(Photo Credit: Will Vragovic/Tampa Bay Times)

Any astute follower of the Tampa Bay Rays could tell you that principal owner Stu Sternberg typically opens up to the media, around the same time every year, to give his autopsy of the season. In fact a quick internet query would find that Sternberg has done as much every year since he took over as the principal owner, and this season is no different.

More often than not, a similar theme runs through every autopsy: the Rays don’t have enough money because they were not able to generate enough revenue — thanks a lot, fans — and because of it, they must reduce the payroll by massive proportions …  despite the fact that the team’s value has steadily increased each season since Sternberg took over. Again, this season is no different.

On Thursday and Friday of this week, Marc Topkin (Tampa Bay Times) published the most recent Q&A autopsy with Sternberg — although to be fair, we cannot be 100% certain that his responses weren’t cut-and-pasted from those of the previous nine seasons. I kid of course.

Bulleted highlights from the Q&A autopsy follow:

— The Rays principal owner is disappointed by the team’s late fade from playoff contention, although he doesn’t regret going all in and dealing prospects for midseason upgrades.

We’d do it 10 times out of 10 again…I’d love to be in that position every year to be able to do that with the kind of team we thought we had, and the team we had up until the All-Star break, Sternberg said.

Going all in this season, however, could come at a cost, as it may impact next season’s plans. The payroll will “absolutely” drop from its current $80MM range said Sternberg, although he doesn’t “anticipate” an enormous payroll dropoff or a shift towards a rebuild. Be that as it may, he also didn’t entirely rule out the possibility:

The team is good enough clearly, and we have confidence in the guys, but we’ll see how the offseason goes. Who’s available to us? What’s available in trade for us? We try to react to what the market is going to bear.

…We try to react what the market is going to bear. Last off-season we were fortunate we needed a first baseman back at a time when first basemen weren’t at a premium and we hit beautifully with Logan (Morrison). We added a shortstop (Adeiny Hechavarria) who has been just enormously helpful for us. You never know what is goign to available and why. Last year we picked up (Colby) Rasmus and maybe things would’ve been different if he had stuck it out, if (Kevin) Kiermaier stayed (healthy). If, if, if.

“But you’re not going into the off-season thinking this is the year to cut back to like $30-million?” asked Topkin.

No. It could always happen; I don’t anticipate it happening.

— Don’t expect any management changes in the forthcoming season, as Sternberg expressed confidence in the front office and in Kevin Cash’s work in the dugout.

— The Rays continue to lag in the financial resources department. This season saw more low attendance numbers despite the fact that they were playing relevant baseball for most of the 2017 campaign. Sternberg cited lower-than-expected attendance numbers from the Red Sox and Cubs series, not to mention the two-week impact on attendance due to Hurricane Irma — including the unexpected shift of a home series to Citi Field.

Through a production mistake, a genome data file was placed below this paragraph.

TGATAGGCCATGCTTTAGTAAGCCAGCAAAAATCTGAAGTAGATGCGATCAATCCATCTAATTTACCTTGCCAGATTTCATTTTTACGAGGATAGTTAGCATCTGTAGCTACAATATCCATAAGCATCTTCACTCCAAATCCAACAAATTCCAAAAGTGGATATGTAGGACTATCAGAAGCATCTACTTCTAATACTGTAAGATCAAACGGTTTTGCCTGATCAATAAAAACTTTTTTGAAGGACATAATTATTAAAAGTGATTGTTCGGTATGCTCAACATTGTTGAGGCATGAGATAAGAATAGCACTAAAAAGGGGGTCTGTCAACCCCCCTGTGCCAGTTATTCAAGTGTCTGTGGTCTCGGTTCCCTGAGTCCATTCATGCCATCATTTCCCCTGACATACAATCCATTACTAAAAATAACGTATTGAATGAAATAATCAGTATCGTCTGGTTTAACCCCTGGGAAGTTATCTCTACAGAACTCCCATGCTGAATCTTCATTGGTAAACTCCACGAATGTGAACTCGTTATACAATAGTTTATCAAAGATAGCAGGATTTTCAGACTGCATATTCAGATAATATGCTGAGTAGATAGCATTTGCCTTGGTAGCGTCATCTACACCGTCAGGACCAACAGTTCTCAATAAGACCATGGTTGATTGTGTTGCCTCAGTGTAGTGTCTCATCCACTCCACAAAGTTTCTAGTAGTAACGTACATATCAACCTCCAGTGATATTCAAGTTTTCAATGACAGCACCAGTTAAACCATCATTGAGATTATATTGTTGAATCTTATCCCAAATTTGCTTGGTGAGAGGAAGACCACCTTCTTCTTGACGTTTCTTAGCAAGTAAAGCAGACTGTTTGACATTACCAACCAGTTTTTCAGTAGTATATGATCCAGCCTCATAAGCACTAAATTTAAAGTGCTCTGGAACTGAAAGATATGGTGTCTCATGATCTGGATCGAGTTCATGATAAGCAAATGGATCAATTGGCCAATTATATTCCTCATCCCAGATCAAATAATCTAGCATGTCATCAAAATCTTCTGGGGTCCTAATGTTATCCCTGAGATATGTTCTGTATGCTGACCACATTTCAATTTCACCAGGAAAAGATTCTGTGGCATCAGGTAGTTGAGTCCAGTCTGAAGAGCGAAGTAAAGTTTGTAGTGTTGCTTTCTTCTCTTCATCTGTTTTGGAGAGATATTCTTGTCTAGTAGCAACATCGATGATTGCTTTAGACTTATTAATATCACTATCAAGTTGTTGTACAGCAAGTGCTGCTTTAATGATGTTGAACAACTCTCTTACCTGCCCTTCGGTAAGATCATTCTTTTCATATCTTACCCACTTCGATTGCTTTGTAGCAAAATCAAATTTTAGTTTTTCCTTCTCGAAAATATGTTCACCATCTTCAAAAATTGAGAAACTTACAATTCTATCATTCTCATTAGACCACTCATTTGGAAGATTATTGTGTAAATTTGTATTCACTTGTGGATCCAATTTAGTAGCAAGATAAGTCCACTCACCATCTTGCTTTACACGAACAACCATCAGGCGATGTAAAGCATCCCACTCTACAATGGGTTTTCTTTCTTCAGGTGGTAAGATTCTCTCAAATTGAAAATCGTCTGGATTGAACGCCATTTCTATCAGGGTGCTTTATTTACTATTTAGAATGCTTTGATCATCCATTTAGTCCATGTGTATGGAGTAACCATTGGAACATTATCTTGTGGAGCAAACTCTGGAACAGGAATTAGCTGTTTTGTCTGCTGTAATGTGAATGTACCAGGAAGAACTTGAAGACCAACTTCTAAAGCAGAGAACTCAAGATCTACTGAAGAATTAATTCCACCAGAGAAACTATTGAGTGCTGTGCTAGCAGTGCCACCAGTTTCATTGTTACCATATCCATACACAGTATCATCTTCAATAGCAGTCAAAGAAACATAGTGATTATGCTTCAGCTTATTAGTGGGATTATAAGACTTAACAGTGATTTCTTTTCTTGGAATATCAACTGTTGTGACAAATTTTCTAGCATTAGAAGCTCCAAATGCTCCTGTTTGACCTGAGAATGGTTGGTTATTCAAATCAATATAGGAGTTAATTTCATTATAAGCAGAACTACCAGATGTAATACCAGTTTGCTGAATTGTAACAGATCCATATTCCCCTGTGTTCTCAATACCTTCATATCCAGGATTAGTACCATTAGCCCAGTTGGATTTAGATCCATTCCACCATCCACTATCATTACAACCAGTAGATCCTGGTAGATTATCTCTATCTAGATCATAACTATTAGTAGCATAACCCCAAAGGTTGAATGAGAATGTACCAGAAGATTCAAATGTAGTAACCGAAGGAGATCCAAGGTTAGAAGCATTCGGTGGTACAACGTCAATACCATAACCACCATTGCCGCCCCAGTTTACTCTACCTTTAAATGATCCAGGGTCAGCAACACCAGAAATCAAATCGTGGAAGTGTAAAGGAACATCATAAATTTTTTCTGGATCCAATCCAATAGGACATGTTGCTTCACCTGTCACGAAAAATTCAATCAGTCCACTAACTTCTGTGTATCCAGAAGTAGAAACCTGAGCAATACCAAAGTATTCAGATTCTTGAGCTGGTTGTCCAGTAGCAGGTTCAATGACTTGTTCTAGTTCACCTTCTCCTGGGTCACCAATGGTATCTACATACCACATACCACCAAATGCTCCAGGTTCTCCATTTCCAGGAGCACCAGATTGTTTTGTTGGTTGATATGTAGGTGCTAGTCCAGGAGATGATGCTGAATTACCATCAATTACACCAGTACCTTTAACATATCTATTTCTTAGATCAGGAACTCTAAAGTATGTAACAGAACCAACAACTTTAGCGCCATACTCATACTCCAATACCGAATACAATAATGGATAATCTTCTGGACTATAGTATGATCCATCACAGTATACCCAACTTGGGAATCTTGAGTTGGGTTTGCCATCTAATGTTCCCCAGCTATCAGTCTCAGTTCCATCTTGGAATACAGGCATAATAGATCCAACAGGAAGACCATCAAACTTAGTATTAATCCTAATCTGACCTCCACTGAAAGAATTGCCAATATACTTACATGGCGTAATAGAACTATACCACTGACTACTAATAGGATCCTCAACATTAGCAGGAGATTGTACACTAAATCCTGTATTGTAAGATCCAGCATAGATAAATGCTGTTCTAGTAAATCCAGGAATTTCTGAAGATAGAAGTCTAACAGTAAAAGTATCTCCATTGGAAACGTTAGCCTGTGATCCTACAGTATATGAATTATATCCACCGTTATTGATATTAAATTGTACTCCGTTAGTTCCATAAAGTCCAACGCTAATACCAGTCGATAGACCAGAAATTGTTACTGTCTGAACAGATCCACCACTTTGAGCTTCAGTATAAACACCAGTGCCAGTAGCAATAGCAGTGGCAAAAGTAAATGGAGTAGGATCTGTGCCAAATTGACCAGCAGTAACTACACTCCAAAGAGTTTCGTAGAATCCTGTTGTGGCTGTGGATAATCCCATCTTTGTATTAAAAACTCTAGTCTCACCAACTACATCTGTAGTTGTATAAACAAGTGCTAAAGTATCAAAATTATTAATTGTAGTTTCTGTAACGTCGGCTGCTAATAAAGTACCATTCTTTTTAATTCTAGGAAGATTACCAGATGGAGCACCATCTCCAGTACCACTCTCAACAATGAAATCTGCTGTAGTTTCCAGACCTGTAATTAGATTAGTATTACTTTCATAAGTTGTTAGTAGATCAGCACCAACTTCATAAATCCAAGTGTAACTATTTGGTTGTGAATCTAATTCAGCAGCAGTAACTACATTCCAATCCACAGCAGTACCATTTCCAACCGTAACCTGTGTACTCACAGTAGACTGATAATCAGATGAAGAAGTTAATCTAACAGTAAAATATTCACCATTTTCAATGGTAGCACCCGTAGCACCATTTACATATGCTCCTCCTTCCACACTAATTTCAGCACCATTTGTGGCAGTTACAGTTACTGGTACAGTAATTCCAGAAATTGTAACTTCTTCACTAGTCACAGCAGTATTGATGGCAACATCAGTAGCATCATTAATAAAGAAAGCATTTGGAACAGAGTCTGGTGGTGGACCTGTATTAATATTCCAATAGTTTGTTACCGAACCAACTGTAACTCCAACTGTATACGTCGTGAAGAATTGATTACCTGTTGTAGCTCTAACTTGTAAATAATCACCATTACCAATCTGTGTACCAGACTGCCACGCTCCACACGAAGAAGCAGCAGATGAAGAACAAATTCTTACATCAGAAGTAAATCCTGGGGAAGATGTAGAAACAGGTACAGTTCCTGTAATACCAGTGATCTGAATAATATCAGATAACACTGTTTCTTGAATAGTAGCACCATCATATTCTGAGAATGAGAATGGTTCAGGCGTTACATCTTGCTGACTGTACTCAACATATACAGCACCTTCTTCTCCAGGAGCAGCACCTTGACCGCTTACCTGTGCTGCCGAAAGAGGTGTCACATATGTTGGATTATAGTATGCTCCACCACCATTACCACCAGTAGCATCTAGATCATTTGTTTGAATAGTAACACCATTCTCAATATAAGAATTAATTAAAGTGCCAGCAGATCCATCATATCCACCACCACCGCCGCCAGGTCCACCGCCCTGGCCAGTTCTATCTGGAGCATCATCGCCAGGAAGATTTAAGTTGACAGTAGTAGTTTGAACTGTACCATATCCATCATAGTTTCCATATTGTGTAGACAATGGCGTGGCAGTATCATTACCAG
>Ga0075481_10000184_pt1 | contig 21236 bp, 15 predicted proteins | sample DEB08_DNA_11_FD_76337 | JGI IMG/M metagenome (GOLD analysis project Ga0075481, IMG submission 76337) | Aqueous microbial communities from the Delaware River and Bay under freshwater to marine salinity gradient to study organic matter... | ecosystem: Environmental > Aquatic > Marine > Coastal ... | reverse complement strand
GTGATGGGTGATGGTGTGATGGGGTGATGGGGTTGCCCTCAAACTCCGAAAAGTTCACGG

We’ll get revenue but the games are very expensive to put on, and they were attended, but not like 40,000, 50,000 people showing up, it was a $25 set price. And we had to house and transport people for four extra days on the road in New York. And a lot of other expense like overtime (for staff at the Trop) and buttoning the place up and some damage to the stadium. All in all, it was a minus-minus-minus. However, having said that, we’re incredibly fortunate for what could have been.

— The Tampa Bay Times again found a way to give a taciturn endorsement of a new stadium in Tampa, by way of Topkin’s line of questioning, “With the season ending, how soon could there be an announcement of a stadium site selection, given the reported Ybor City option?”

We’re ready. Whenever Hillsborough or Tampa make their pitch, we’re ready. We’ve worked with them a bunch, and we’re waiting to hear the pitch. There’s nothing more for me to do at this point.

It was a fair answer to a rather misleading question which implied that a stadium in Ybor City is all but certain. As Noah Pransky (Shadow of the Stadium) pointed out, maybe we’ll finally get to hear all the taxpayer subsidies our elected leaders have been offering up behind closed doors the last few years.

I digress.

In my opinion, a clearer line of questioning on the part of Topkin — one takes both Pinellas and Hillsborough counties into consideration — would have been preferable. Then again, that wouldn’t really fit the Times’ single issue focused mold.

— Because a new television contract is “way down the road,” although and he wouldn’t say when, the Rays could end up receiving less than they currently do for broadcast rights given what’s gone on with cord-cutting and the value of cable. Sternberg also hinted that the organization could explore starting their own TV network:

If it’ll even be a contract – we might end up starting a network at some point. When the time comes and we can negotiate a TV contract there will be a lot of parties to talk to. .. Unfortunately it’s not the environment for that given what’s gone on with cord-cutting and the value of cable, so I don’t expect it or anticipate it to be nirvana. Ideally when and if something gets done it could move the needle. By the same token it might end up being less than where we are now. It’s way down the road.

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